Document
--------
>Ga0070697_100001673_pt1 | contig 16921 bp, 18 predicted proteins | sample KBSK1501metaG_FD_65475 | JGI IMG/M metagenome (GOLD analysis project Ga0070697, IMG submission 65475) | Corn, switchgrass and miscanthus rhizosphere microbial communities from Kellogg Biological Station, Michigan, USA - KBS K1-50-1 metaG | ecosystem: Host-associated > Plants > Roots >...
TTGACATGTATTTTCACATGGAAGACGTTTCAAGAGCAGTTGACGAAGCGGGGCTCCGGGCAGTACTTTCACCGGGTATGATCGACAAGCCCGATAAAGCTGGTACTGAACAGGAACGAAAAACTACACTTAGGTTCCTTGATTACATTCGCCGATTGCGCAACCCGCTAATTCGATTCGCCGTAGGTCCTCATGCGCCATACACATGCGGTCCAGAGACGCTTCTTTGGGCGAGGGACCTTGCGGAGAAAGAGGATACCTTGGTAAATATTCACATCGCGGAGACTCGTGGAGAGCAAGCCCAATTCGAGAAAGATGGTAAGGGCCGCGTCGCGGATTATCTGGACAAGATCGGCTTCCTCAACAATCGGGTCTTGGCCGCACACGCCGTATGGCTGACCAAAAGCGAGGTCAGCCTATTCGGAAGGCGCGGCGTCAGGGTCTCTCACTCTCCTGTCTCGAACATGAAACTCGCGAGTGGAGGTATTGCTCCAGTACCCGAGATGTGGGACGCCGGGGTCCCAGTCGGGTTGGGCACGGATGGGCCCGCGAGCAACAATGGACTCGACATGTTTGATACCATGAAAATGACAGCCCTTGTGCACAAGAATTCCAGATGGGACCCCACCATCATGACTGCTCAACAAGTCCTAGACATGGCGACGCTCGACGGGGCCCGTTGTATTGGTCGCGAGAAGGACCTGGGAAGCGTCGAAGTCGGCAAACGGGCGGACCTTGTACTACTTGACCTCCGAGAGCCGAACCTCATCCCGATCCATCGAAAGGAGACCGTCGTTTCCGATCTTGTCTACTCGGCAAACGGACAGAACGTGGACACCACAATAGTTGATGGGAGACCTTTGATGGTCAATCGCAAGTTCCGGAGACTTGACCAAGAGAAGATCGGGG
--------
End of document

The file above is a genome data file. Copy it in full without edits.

>Ga0070697_100001673_pt1 | contig 16921 bp, 18 predicted proteins | sample KBSK1501metaG_FD_65475 | JGI IMG/M metagenome (GOLD analysis project Ga0070697, IMG submission 65475) | Corn, switchgrass and miscanthus rhizosphere microbial communities from Kellogg Biological Station, Michigan, USA - KBS K1-50-1 metaG | ecosystem: Host-associated > Plants > Roots >...
TTGACATGTATTTTCACATGGAAGACGTTTCAAGAGCAGTTGACGAAGCGGGGCTCCGGGCAGTACTTTCACCGGGTATGATCGACAAGCCCGATAAAGCTGGTACTGAACAGGAACGAAAAACTACACTTAGGTTCCTTGATTACATTCGCCGATTGCGCAACCCGCTAATTCGATTCGCCGTAGGTCCTCATGCGCCATACACATGCGGTCCAGAGACGCTTCTTTGGGCGAGGGACCTTGCGGAGAAAGAGGATACCTTGGTAAATATTCACATCGCGGAGACTCGTGGAGAGCAAGCCCAATTCGAGAAAGATGGTAAGGGCCGCGTCGCGGATTATCTGGACAAGATCGGCTTCCTCAACAATCGGGTCTTGGCCGCACACGCCGTATGGCTGACCAAAAGCGAGGTCAGCCTATTCGGAAGGCGCGGCGTCAGGGTCTCTCACTCTCCTGTCTCGAACATGAAACTCGCGAGTGGAGGTATTGCTCCAGTACCCGAGATGTGGGACGCCGGGGTCCCAGTCGGGTTGGGCACGGATGGGCCCGCGAGCAACAATGGACTCGACATGTTTGATACCATGAAAATGACAGCCCTTGTGCACAAGAATTCCAGATGGGACCCCACCATCATGACTGCTCAACAAGTCCTAGACATGGCGACGCTCGACGGGGCCCGTTGTATTGGTCGCGAGAAGGACCTGGGAAGCGTCGAAGTCGGCAAACGGGCGGACCTTGTACTACTTGACCTCCGAGAGCCGAACCTCATCCCGATCCATCGAAAGGAGACCGTCGTTTCCGATCTTGTCTACTCGGCAAACGGACAGAACGTGGACACCACAATAGTTGATGGGAGACCTTTGATGGTCAATCGCAAGTTCCGGAGACTTGACCAAGAGAAGATCGGGG